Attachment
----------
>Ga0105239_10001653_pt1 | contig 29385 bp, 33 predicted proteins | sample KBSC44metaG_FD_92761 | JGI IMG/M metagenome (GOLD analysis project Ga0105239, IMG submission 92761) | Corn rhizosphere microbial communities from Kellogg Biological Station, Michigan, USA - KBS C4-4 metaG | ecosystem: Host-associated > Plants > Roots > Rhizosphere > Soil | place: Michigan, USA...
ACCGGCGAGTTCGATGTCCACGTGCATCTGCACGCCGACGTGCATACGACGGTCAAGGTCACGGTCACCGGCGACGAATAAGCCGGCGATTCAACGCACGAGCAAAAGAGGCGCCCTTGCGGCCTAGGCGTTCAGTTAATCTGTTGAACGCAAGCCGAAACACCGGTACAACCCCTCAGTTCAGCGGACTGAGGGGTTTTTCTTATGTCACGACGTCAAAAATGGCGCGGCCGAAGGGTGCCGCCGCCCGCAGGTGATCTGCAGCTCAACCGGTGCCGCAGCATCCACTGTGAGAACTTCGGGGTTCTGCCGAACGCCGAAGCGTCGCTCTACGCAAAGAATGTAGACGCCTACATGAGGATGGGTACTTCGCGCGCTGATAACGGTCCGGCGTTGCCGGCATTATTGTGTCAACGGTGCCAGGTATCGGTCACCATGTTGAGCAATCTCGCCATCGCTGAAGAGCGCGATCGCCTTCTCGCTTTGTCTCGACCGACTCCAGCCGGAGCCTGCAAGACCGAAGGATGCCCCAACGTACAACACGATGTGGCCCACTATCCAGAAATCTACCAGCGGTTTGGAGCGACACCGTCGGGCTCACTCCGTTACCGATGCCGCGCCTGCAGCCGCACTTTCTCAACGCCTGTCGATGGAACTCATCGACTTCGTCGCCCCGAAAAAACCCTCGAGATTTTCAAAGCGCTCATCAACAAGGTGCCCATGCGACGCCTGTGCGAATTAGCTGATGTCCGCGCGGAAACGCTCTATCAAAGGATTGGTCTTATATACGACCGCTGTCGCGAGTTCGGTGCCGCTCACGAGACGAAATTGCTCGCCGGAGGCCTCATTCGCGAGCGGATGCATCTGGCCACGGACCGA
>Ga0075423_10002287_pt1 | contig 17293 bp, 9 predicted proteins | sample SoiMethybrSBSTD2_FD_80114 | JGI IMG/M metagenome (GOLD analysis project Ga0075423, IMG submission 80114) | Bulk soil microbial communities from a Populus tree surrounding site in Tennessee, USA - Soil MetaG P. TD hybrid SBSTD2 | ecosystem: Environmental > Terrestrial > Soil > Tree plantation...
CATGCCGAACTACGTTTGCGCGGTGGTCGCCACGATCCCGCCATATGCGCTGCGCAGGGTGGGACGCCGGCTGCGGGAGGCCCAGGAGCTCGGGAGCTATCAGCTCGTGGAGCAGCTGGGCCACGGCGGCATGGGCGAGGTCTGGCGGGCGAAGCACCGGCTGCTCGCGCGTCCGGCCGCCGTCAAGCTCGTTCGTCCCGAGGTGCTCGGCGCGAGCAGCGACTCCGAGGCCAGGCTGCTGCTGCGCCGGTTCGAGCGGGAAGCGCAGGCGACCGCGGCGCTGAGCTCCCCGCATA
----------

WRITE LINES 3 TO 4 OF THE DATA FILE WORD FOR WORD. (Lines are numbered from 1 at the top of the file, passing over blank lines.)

>Ga0075423_10002287_pt1 | contig 17293 bp, 9 predicted proteins | sample SoiMethybrSBSTD2_FD_80114 | JGI IMG/M metagenome (GOLD analysis project Ga0075423, IMG submission 80114) | Bulk soil microbial communities from a Populus tree surrounding site in Tennessee, USA - Soil MetaG P. TD hybrid SBSTD2 | ecosystem: Environmental > Terrestrial > Soil > Tree plantation...
CATGCCGAACTACGTTTGCGCGGTGGTCGCCACGATCCCGCCATATGCGCTGCGCAGGGTGGGACGCCGGCTGCGGGAGGCCCAGGAGCTCGGGAGCTATCAGCTCGTGGAGCAGCTGGGCCACGGCGGCATGGGCGAGGTCTGGCGGGCGAAGCACCGGCTGCTCGCGCGTCCGGCCGCCGTCAAGCTCGTTCGTCCCGAGGTGCTCGGCGCGAGCAGCGACTCCGAGGCCAGGCTGCTGCTGCGCCGGTTCGAGCGGGAAGCGCAGGCGACCGCGGCGCTGAGCTCCCCGCATA